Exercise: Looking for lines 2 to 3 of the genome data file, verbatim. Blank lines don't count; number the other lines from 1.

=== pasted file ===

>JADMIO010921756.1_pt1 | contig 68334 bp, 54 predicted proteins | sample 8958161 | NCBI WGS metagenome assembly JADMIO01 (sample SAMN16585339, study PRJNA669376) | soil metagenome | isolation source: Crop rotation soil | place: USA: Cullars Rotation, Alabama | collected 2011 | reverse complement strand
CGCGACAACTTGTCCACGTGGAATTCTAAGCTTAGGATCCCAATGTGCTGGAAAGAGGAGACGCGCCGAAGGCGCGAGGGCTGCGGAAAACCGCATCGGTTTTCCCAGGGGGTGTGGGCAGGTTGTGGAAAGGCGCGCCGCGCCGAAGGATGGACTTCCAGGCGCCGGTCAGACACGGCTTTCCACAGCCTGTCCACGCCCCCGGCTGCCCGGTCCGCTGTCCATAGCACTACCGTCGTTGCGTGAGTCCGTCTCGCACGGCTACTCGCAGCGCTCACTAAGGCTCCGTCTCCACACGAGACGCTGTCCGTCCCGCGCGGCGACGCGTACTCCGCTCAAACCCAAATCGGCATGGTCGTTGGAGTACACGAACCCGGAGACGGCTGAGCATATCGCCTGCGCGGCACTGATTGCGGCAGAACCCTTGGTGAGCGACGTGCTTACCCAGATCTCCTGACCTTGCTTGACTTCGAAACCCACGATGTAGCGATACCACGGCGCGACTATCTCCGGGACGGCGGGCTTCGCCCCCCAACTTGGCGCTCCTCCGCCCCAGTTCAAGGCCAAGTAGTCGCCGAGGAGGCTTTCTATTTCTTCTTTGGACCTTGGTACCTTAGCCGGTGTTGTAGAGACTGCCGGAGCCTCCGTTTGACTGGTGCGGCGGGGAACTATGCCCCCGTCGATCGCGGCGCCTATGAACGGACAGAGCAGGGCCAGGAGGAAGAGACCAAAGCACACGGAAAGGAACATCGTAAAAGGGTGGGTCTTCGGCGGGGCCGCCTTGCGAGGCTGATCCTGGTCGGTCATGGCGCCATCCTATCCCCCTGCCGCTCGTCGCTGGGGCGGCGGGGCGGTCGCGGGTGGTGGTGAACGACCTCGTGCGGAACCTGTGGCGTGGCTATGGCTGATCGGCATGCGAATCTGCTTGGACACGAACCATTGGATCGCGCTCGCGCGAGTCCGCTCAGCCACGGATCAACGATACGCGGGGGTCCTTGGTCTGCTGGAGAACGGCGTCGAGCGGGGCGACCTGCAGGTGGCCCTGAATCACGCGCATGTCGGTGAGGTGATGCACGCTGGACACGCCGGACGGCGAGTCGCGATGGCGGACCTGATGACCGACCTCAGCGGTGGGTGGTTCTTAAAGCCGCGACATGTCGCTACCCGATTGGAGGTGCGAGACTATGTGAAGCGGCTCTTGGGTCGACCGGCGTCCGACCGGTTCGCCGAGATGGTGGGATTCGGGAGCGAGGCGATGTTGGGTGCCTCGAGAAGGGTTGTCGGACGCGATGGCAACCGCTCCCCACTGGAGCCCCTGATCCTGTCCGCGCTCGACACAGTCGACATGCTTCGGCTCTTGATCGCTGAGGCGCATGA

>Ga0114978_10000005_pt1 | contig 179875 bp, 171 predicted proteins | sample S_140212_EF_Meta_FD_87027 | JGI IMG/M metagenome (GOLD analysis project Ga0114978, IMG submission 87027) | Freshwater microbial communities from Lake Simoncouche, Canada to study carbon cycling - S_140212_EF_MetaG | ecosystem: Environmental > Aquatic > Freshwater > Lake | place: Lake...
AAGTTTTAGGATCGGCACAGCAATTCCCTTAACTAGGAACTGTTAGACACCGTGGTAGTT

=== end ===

CGCGACAACTTGTCCACGTGGAATTCTAAGCTTAGGATCCCAATGTGCTGGAAAGAGGAGACGCGCCGAAGGCGCGAGGGCTGCGGAAAACCGCATCGGTTTTCCCAGGGGGTGTGGGCAGGTTGTGGAAAGGCGCGCCGCGCCGAAGGATGGACTTCCAGGCGCCGGTCAGACACGGCTTTCCACAGCCTGTCCACGCCCCCGGCTGCCCGGTCCGCTGTCCATAGCACTACCGTCGTTGCGTGAGTCCGTCTCGCACGGCTACTCGCAGCGCTCACTAAGGCTCCGTCTCCACACGAGACGCTGTCCGTCCCGCGCGGCGACGCGTACTCCGCTCAAACCCAAATCGGCATGGTCGTTGGAGTACACGAACCCGGAGACGGCTGAGCATATCGCCTGCGCGGCACTGATTGCGGCAGAACCCTTGGTGAGCGACGTGCTTACCCAGATCTCCTGACCTTGCTTGACTTCGAAACCCACGATGTAGCGATACCACGGCGCGACTATCTCCGGGACGGCGGGCTTCGCCCCCCAACTTGGCGCTCCTCCGCCCCAGTTCAAGGCCAAGTAGTCGCCGAGGAGGCTTTCTATTTCTTCTTTGGACCTTGGTACCTTAGCCGGTGTTGTAGAGACTGCCGGAGCCTCCGTTTGACTGGTGCGGCGGGGAACTATGCCCCCGTCGATCGCGGCGCCTATGAACGGACAGAGCAGGGCCAGGAGGAAGAGACCAAAGCACACGGAAAGGAACATCGTAAAAGGGTGGGTCTTCGGCGGGGCCGCCTTGCGAGGCTGATCCTGGTCGGTCATGGCGCCATCCTATCCCCCTGCCGCTCGTCGCTGGGGCGGCGGGGCGGTCGCGGGTGGTGGTGAACGACCTCGTGCGGAACCTGTGGCGTGGCTATGGCTGATCGGCATGCGAATCTGCTTGGACACGAACCATTGGATCGCGCTCGCGCGAGTCCGCTCAGCCACGGATCAACGATACGCGGGGGTCCTTGGTCTGCTGGAGAACGGCGTCGAGCGGGGCGACCTGCAGGTGGCCCTGAATCACGCGCATGTCGGTGAGGTGATGCACGCTGGACACGCCGGACGGCGAGTCGCGATGGCGGACCTGATGACCGACCTCAGCGGTGGGTGGTTCTTAAAGCCGCGACATGTCGCTACCCGATTGGAGGTGCGAGACTATGTGAAGCGGCTCTTGGGTCGACCGGCGTCCGACCGGTTCGCCGAGATGGTGGGATTCGGGAGCGAGGCGATGTTGGGTGCCTCGAGAAGGGTTGTCGGACGCGATGGCAACCGCTCCCCACTGGAGCCCCTGATCCTGTCCGCGCTCGACACAGTCGACATGCTTCGGCTCTTGATCGCTGAGGCGCATGA

>Ga0114978_10000005_pt1 | contig 179875 bp, 171 predicted proteins | sample S_140212_EF_Meta_FD_87027 | JGI IMG/M metagenome (GOLD analysis project Ga0114978, IMG submission 87027) | Freshwater microbial communities from Lake Simoncouche, Canada to study carbon cycling - S_140212_EF_MetaG | ecosystem: Environmental > Aquatic > Freshwater > Lake | place: Lake...